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If You Don’t Eat Your Meat, How Can You Have Any Pudding?

Power Burn’s Precarious Position in the Summer 2016 Gas Market

July 21, 2016 | By Jack Weixel

To date this summer, natural gas delivered to the electric power sector (power burn) has averaged higher than any previous summer on record. And not by a little – from April 1 to July 19, power burn is averaging 28.6 billion cubic feet per day (Bcf/d) and makes up 47% of domestic natural gas demand. This compares to last summer to date, when power burn averaged 26.2 Bcf/d and accounted for 44% of domestic natural gas demand. Compared to the five-year average, to date, power burn is up nearly 4.5 Bcf/d this summer, or 19% vs. the average in the first half of summers 2011 to 2015. 

But what does that mean for the gas market overall this summer?

In this week’s Get the Point, we take a look at the bigger picture, and it’s not quite as positive from a demand perspective as the record power burn implies. While the increase in demand in the power sector is impressive, in order to reach any semblance of price-supportive equilibrium, an even greater contribution on the demand side of the equation is needed. 

Production levels have not shown enough evidence of decline through mid-summer to reign in historically high storage inventories. For this reason, as well as others, PointLogic believes that the market is headed to another record storage inventory carryout level by the end of October. 

Below is a graph comparing month-on-month power over the past five summers.

Power Burn by Month (Bcf/d)

Source: PointLogic Energy Supply & Demand

Power burn has set a monthly average record this year in April, May and June. It’s averaged 1.5 Bcf/d more than those three summer months of 2012. June 2016 power burn beat June 2012 power burn by an astounding 3.3 Bcf/d. (Surprisingly, this trend has not continued into July to date, when power burn limped out the gate at the start of the July 4 holiday weekend, and is only now just recovering.)  

Certainly, power burn levels so far this summer have afforded producers the ability to drill for more gas and stave off bankruptcy (with several notable exceptions). But looking at natural gas storage injection rates, the amount of natural gas consumed for power has not been enough to bring inventories back within the five-year range, or even below the five-year maximum inventory level.

Taking a look at last year’s injection rates for the summer week-by-week compared to this summer’s rate yields the following graph.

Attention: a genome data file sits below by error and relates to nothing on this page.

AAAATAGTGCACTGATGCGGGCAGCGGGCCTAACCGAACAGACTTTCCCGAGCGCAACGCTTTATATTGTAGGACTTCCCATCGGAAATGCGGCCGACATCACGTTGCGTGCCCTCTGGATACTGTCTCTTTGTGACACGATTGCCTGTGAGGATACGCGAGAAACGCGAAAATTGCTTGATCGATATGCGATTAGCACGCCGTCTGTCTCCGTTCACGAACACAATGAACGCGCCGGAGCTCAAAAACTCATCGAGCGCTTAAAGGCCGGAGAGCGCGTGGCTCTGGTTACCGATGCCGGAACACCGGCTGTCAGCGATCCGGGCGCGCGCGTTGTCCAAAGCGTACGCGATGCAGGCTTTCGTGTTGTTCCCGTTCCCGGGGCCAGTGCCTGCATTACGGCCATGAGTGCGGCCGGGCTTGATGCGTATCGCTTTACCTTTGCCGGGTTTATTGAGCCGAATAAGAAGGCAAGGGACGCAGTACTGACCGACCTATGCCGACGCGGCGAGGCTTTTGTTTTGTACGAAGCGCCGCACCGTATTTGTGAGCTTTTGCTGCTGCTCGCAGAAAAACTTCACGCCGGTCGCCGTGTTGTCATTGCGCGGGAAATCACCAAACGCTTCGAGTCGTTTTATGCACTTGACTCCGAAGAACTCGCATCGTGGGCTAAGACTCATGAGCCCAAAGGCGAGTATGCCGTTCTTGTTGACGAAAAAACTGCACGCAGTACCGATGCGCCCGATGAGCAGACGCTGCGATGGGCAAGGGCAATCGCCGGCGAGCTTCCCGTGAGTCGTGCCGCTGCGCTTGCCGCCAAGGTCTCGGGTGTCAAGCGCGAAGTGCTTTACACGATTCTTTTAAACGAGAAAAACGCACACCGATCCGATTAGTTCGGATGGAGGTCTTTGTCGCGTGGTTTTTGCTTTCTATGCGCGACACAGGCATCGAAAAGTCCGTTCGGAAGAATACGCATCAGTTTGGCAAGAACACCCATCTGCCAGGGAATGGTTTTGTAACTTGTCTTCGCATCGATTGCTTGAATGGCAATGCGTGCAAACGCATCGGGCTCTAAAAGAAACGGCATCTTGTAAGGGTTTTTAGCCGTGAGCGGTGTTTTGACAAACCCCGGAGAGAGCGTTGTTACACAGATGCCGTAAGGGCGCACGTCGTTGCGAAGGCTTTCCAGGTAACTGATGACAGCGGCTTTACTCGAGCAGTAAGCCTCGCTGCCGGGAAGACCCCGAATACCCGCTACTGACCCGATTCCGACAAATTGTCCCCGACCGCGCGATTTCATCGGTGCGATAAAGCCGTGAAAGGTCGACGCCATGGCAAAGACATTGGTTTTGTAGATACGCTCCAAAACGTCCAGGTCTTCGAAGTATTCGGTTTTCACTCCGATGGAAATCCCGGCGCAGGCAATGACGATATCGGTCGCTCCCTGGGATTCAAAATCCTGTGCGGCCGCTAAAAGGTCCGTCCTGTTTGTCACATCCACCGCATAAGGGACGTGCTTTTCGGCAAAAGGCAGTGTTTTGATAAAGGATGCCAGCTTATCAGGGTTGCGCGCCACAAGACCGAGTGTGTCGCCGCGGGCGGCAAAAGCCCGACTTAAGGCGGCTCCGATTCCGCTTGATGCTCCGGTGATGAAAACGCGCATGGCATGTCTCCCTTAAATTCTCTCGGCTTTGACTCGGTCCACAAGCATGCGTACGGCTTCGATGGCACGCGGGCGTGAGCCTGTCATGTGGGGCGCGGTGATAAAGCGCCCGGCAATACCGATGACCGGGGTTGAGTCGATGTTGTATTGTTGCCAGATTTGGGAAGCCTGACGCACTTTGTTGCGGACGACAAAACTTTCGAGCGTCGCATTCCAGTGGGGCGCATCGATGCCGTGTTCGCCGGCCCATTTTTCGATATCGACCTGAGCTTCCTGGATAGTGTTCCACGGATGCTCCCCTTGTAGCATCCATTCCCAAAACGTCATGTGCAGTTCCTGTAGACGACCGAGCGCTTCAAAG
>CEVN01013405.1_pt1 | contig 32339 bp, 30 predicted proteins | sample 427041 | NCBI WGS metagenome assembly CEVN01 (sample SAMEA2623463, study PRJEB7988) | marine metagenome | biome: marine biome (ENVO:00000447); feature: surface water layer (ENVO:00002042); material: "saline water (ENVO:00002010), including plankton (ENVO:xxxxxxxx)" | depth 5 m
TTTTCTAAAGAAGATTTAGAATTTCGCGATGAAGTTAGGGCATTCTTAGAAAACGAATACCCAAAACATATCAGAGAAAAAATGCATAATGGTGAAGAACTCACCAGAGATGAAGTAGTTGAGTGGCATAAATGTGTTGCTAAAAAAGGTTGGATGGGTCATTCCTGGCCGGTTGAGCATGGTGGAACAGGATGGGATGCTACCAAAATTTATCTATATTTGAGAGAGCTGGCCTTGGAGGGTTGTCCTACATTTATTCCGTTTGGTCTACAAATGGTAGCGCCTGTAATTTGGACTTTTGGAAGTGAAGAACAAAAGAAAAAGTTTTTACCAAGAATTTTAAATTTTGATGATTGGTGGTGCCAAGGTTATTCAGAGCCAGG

Storage Injection Comparison (Bcf)

Source: EIA and PointLogic Energy Supply & Demand

It’s notable that in summer 2015 to date, the lower 48 U.S. experienced four weeks when injections topped 100 Bcf. This summer, the highest injection week was a mere 82 Bcf experienced during the week ending May 26.

Prior to and since then, injections have not even sniffed at a triple-digit injection. Similar to the summer of 2012, this summer will likely go down as one devoid of 100+ Bcf injections. 

On a weekly basis, storage injections this summer have been 35.8 Bcf lower than last year's levels, an impressive 5.1 Bcf/d. On a daily basis, power burn differentials during each week have made up about 2.4 Bcf/d of the summer on summer shortage. An increase in Mexican exports, LNG exports and a drop in production make up the rest. Still, storage inventories remain at all-time highs, clocking in at 3,243 Bcf for the week ending July 7, or 507 Bcf higher than last year’s levels. 

Power burn’s contribution to lower storage injections and lower storage inventories this year is real and significant. To start the storage injection season, inventories were a staggering 1,008 Bcf above last year. The fact that over 500 Bcf of gas has been cut out of the year-on-year surplus in just 14 weeks this summer is impressive, but the question remains: Could power burn be doing more? 

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As British schoolchildren and Pink Floyd know alike,” How can you have any pudding, if you don’t eat your meat?” Surely, power burn is doing as much as weather and price will allow, but the slowdown in July power burn levels means that it has that much more meat to eat over the course of the next 17 weeks of summer injection season. Should that meat not be eaten, production will likely have to make up the difference and decline at a faster rate.